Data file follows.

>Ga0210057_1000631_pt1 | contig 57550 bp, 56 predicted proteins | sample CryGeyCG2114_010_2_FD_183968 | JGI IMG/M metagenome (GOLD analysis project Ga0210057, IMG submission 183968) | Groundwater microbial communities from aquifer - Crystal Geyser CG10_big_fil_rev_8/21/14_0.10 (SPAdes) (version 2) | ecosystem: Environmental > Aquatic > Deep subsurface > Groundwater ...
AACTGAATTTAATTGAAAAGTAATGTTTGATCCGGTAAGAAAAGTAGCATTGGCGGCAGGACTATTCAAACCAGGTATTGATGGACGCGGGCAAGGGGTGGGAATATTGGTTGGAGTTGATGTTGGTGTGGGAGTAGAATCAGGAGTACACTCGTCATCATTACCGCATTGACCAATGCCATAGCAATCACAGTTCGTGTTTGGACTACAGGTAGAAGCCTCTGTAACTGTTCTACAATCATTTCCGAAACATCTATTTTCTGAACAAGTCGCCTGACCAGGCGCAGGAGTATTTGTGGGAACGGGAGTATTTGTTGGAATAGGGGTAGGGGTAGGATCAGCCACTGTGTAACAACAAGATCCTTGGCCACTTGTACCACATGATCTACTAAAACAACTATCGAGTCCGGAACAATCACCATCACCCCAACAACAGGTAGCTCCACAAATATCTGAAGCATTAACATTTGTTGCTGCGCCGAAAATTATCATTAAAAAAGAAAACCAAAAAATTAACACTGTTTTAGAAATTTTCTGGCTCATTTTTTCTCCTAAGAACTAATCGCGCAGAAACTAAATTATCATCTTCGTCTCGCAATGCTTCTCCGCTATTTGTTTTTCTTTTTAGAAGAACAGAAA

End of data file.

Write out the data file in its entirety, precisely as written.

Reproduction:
>Ga0210057_1000631_pt1 | contig 57550 bp, 56 predicted proteins | sample CryGeyCG2114_010_2_FD_183968 | JGI IMG/M metagenome (GOLD analysis project Ga0210057, IMG submission 183968) | Groundwater microbial communities from aquifer - Crystal Geyser CG10_big_fil_rev_8/21/14_0.10 (SPAdes) (version 2) | ecosystem: Environmental > Aquatic > Deep subsurface > Groundwater ...
AACTGAATTTAATTGAAAAGTAATGTTTGATCCGGTAAGAAAAGTAGCATTGGCGGCAGGACTATTCAAACCAGGTATTGATGGACGCGGGCAAGGGGTGGGAATATTGGTTGGAGTTGATGTTGGTGTGGGAGTAGAATCAGGAGTACACTCGTCATCATTACCGCATTGACCAATGCCATAGCAATCACAGTTCGTGTTTGGACTACAGGTAGAAGCCTCTGTAACTGTTCTACAATCATTTCCGAAACATCTATTTTCTGAACAAGTCGCCTGACCAGGCGCAGGAGTATTTGTGGGAACGGGAGTATTTGTTGGAATAGGGGTAGGGGTAGGATCAGCCACTGTGTAACAACAAGATCCTTGGCCACTTGTACCACATGATCTACTAAAACAACTATCGAGTCCGGAACAATCACCATCACCCCAACAACAGGTAGCTCCACAAATATCTGAAGCATTAACATTTGTTGCTGCGCCGAAAATTATCATTAAAAAAGAAAACCAAAAAATTAACACTGTTTTAGAAATTTTCTGGCTCATTTTTTCTCCTAAGAACTAATCGCGCAGAAACTAAATTATCATCTTCGTCTCGCAATGCTTCTCCGCTATTTGTTTTTCTTTTTAGAAGAACAGAAA